Published:

Source: Election Maps.

Coverage of local election results begins to gather pace on the evening of polling day, and peters out by roughly the close of the following weekend.

Unsurprisingly, it tends to focus on results from councils that change political control.  But to get a fuller picture of what’s happened, one needs also to look at those that don’t.  Hence this new fortnightly series on ConservativeHome.

Case study: Oxfordshire.

Control: No Overall Control.

Numbers: Conservatives 22, Liberal Democrats 21, Labour 15, Greens 3, Independent 2.

Change at last local elections: Conservatives -9, Liberal Democrats +8, Labour +1, Greens +3, Independents -2.

All out or thirds: All out

Background: This is a local authority where the Conservatives would normally be expected to be the dominant force – even in electorally difficult times. The political divide is between the City of Oxford – where Labour and the Lib Dems are strongest – and the rest of the county with its “safe” Conservative territory.

The six Parliamentary seats have included some illustrious Conservative representatives. Henley was represented by Boris Johnson – who took over from Michael Heseltine. Witney did have a Labour MP at one stage – but that was a result of Shaun Woodward’s defection so does not really count in the context of electoral analysis. Woodward succeeded Douglas Hurd and was succeeded by David Cameron. At the last General Election, in December 2019, both those constituencies were won by the Conservatives with comfortable majorities well into five figures – as were Banbury and Wantage. Of the other two seats, Oxford East was won by Labour with a large majority. However, the Oxford West and Abingdon result might have been seen as a warning for the Conservatives. Layla Moran not merely held the seat for the Lib Dems – but saw her majority increase from 816 to 8943.  The Boundary Commission proposes an extra seat for the county – Bicester.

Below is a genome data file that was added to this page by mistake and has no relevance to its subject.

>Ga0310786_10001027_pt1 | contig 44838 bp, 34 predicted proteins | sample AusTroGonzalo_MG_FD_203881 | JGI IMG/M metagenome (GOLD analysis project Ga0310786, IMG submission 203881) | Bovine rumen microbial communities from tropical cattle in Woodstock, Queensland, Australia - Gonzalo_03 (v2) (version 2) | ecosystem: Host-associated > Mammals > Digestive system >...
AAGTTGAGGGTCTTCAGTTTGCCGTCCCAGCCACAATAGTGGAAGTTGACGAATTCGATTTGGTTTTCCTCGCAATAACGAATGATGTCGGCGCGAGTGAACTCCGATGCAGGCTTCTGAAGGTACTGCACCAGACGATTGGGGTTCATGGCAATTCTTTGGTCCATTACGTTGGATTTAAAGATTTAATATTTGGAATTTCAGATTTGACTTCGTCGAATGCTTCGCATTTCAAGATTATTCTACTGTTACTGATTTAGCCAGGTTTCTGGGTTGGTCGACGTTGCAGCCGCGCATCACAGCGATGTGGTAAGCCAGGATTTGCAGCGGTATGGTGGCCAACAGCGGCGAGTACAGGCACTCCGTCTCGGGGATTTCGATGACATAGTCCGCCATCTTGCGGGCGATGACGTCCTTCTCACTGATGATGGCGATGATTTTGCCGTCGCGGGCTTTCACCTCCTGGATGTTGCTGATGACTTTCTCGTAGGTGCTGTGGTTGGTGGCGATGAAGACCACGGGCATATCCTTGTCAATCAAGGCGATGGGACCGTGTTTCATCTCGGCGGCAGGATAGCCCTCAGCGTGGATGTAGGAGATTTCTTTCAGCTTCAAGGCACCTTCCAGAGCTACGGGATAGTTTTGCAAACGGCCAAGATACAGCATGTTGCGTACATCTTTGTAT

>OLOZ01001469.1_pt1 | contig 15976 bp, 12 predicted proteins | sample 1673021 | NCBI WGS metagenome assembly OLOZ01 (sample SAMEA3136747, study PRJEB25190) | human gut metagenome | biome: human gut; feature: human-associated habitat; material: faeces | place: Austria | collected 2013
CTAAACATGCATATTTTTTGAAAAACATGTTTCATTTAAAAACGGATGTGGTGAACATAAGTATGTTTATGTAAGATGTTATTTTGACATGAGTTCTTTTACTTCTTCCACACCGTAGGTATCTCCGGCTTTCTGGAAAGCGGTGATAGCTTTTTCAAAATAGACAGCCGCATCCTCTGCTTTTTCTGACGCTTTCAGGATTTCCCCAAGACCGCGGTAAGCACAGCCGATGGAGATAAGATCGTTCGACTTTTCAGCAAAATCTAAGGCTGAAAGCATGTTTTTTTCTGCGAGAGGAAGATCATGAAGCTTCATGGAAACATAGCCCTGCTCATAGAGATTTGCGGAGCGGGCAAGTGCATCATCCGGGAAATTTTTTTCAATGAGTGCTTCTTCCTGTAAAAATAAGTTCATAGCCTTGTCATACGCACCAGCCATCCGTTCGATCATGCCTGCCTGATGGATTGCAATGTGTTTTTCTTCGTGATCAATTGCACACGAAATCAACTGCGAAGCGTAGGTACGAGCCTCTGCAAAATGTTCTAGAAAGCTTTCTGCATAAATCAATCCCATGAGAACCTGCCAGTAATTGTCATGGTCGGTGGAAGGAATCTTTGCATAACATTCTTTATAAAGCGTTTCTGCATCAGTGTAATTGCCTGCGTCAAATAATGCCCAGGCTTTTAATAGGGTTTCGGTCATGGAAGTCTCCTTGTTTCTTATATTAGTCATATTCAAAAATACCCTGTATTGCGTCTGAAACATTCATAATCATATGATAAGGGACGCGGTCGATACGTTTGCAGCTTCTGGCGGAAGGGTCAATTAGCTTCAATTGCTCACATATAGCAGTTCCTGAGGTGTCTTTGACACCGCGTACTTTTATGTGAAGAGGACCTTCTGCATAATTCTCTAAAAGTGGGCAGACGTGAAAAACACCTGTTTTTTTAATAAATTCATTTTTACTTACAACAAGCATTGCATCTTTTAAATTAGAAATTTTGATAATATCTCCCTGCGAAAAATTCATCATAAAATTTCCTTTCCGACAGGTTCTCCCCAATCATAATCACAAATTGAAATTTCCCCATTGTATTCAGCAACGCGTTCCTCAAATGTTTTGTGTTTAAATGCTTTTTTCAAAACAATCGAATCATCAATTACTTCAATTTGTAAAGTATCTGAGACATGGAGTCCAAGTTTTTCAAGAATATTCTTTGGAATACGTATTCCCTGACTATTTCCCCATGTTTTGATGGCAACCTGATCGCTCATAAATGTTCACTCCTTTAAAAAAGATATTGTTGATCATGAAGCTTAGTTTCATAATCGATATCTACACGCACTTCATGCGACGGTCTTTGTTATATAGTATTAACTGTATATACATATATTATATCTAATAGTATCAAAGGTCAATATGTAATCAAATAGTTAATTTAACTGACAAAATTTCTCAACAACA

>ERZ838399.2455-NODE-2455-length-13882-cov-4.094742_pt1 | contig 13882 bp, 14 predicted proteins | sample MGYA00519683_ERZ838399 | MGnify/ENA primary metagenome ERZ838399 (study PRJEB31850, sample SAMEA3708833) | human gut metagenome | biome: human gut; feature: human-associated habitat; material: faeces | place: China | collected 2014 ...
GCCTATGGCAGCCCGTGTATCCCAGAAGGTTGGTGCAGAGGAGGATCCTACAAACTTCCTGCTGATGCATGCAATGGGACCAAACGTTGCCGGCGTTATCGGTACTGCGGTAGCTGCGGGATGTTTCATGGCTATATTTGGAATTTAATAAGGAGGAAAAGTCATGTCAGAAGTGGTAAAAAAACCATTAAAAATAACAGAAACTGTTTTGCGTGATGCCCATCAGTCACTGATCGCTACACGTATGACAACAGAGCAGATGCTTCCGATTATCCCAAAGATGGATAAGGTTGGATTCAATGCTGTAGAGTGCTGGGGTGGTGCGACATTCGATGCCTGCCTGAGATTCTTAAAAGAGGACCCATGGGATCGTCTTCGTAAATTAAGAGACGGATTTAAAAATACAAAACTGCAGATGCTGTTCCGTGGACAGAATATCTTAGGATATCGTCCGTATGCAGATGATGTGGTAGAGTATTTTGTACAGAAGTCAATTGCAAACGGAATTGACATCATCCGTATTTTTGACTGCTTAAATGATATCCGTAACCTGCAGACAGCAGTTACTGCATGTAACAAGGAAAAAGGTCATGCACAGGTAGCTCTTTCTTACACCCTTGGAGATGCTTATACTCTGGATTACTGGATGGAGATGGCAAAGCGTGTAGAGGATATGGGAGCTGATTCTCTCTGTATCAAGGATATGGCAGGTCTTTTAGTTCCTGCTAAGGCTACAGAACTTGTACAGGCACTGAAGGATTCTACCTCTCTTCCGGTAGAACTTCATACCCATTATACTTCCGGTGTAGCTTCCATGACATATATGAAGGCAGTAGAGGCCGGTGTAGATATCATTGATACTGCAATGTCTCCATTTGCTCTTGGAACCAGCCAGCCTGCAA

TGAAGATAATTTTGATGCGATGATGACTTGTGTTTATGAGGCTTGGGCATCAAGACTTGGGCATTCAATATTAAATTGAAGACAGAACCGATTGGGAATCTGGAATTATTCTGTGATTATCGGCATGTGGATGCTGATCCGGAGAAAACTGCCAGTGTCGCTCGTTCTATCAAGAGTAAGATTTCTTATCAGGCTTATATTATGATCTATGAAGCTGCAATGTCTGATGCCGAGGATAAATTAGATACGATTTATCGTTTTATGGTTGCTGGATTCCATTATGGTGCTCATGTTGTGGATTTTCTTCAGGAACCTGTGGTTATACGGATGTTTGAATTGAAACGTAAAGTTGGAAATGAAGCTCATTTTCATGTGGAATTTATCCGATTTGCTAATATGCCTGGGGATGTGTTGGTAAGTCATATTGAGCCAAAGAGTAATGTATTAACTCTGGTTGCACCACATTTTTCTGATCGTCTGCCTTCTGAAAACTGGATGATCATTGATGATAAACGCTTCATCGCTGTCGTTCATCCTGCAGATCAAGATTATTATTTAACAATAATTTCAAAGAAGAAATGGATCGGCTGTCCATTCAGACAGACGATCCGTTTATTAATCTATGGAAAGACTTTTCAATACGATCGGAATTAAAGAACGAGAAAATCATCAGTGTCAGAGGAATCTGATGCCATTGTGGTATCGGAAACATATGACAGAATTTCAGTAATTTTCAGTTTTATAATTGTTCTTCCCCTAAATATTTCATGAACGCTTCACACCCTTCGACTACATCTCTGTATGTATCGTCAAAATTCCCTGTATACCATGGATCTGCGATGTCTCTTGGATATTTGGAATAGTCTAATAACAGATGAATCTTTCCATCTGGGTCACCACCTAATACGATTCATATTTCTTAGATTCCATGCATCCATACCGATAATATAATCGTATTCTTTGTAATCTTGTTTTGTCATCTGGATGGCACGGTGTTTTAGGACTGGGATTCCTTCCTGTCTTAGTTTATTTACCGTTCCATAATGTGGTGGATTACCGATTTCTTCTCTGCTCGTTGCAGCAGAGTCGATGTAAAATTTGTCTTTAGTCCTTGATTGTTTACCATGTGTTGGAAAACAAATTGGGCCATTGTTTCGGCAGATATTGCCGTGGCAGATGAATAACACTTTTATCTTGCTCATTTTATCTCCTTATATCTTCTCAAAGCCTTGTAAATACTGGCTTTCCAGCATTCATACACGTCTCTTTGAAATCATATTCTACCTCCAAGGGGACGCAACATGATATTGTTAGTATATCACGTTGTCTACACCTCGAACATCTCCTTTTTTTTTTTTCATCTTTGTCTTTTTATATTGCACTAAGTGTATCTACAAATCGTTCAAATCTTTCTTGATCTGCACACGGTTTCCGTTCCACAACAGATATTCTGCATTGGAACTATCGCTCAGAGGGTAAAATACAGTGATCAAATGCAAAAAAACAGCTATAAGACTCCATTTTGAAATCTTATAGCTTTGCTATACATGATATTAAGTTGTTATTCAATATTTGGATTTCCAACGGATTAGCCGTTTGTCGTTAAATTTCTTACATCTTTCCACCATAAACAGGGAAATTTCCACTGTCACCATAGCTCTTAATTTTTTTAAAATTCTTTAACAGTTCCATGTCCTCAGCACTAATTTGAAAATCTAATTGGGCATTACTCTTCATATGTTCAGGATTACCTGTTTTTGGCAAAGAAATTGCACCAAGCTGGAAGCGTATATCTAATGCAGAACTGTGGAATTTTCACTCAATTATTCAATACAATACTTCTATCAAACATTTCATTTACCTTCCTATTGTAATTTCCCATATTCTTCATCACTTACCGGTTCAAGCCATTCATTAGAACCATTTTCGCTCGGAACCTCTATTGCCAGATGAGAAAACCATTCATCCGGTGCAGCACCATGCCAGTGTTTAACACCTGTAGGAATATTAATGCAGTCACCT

Another warning for the Conservatives came in the 2019 district council elections. The Lib Dems made big gains on South Oxfordshire and the Vale of the White Horse.

Oxfordshire County Council was created in 1973. During that time it has switched from being Conservative to long periods of No Overall Control – though even then usually still Conservative-led. There was a period in the 1980s when the political parties took it in turns to chair the different committees – in practice the bureaucrats being in charge without much political “interference.” The Conservatives have never been in opposition here before.

Results: Labour’s gain of Chipping Norton caught the attention of the media, as it seemed so incongruous – this is the wealthy area near where David Cameron lives (though the town has a Labour tradition). The Cotswold stone cottages with pretty gardens are “full of university professors”, the Labour councillor Geoff Saul declared adding: “That’s where I get lots of my votes.”

But the main story was of Conservative losses to the Liberal Democrats. Concerns over planning were the main factor. That is an issue for district councils rather than county councils. However, that was not a distinction that Lib Dem canvassers were entirely scrupulous about acknowledging during their doorstep conversations. The Lib Dems now lead the Council in a “progressive alliance” with the Labour Party and the Green Party. After decades as part of the establishment in the county, the Oxfordshire Conservatives must now adapt to becoming a resistance movement.